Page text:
The Story of the Barber’s Sixth Brother
There now remains for me to relate to you the story of my sixth brother, whose name was Schacabac. Like the rest of us, he inherited a hundred silver drachmas from our father, which he thought was a large fortune, but through ill-luck, he soon lost it all, and was driven to beg. As he had a smooth tongue and good manners, he really did very well in his new profession, and he devoted himself specially to making friends with the servants in big houses, so as to gain access to their masters.
One day he was passing a splendid mansion, with a crowd of servants lounging in the courtyard. He thought that from the appearance of the house it might yield him a rich harvest, so he entered and inquired to whom it belonged.
“My good man, where do you come from?” replied the servant. “Can’t you see for yourself that it can belong to nobody but a Barmecide?” for the Barmecides were famed for their liberality and generosity. My brother, hearing this, asked the porters, of whom there were several, if they would give him alms. They did not refuse, but told him politely to go in, and speak to the master himself.
My brother thanked them for their courtesy and entered the building, which was so large that it took him some time to reach the apartments of the Barmecide. At last, in a room richly decorated with paintings, he saw an old man with a long white beard, sitting on a sofa, who received him with such kindness that my brother was emboldened to make his petition.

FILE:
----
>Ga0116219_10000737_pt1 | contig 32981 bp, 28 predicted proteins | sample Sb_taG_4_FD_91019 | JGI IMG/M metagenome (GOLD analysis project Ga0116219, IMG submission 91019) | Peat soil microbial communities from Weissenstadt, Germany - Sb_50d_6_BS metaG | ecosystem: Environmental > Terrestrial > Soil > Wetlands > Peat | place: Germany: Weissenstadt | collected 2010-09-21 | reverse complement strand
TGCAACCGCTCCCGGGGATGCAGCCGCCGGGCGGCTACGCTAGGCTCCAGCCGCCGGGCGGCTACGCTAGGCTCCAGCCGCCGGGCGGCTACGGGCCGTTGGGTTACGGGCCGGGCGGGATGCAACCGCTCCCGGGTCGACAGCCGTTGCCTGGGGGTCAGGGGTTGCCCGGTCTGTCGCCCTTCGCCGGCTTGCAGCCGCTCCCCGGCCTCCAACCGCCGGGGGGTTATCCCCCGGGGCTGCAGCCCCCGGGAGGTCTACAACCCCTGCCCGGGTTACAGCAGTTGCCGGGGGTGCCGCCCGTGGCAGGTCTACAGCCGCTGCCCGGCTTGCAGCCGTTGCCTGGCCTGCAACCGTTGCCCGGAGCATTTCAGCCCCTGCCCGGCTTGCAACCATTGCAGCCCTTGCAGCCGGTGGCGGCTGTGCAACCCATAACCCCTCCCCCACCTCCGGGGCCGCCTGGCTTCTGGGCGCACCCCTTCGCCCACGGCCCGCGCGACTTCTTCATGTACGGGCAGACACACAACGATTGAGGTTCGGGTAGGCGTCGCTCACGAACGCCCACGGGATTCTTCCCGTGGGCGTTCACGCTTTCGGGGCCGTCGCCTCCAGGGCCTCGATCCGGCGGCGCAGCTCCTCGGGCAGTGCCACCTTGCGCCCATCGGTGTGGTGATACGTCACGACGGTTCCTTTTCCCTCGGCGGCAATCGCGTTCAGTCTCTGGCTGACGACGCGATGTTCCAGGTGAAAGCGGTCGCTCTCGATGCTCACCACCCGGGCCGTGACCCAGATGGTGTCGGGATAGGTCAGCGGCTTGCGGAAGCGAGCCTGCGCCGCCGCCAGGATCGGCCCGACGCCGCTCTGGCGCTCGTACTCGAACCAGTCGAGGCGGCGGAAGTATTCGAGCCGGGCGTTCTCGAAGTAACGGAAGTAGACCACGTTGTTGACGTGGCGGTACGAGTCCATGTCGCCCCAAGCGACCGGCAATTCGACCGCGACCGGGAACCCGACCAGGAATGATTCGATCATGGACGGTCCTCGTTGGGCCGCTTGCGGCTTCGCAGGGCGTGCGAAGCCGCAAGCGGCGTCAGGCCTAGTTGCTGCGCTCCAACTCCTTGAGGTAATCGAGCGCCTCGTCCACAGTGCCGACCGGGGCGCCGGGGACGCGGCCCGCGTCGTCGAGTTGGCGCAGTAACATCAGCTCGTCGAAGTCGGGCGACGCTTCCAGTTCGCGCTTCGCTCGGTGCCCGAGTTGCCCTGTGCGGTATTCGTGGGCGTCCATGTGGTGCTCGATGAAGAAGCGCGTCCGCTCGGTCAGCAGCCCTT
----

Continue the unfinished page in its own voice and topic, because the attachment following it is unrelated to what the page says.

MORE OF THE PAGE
“My lord,” he said, “you behold in me a poor man who only lives by the help of persons as rich and as generous as you.”
Before he could proceed further, he was stopped by the astonishment shown by the Barmecide. “Is it possible,” he cried, “that while I am in Bagdad, a man like you should be starving? That is a state of things that must at once be put an end to! Never shall it be said that I have abandoned you, and I am sure that you, on your part, will never abandon me.”
“My lord,” answered my brother, “I swear that I have not broken my fast this whole day.”
“What, you are dying of hunger?” exclaimed the Barmecide. “Here, slave; bring water, that we may wash our hands before meat!” No slave appeared, but my brother remarked that the Barmecide did not fail to rub his hands as if the water had been poured over them.
Then he said to my brother, “Why don’t you wash your hands too?” and Schacabac, supposing that it was a joke on the part of the Barmecide (though he could see none himself), drew near, and imitated his motion.
When the Barmecide had done rubbing his hands, he raised his voice, and cried, “Set food before us at once, we are very hungry.” No food was brought, but the Barmecide pretended to help himself from a dish, and carry a morsel to his mouth, saying as he did so, “Eat, my friend, eat, I entreat. Help yourself as freely as if you were at home! For a starving man, you seem to have a very small appetite.”
“Excuse me, my lord,” replied Schacabac, imitating his gestures as before, “I really am not losing time, and I do full justice to the repast.”
“How do you like this bread?” asked the Barmecide. “I find it particularly good myself.”
“Oh, my lord,” answered my brother, who beheld neither meat nor bread, “never have I tasted anything so delicious.”
“Eat as much as you want,” said the Barmecide. “I bought the woman who makes it for five hundred pieces of gold, so that I might never be without it.”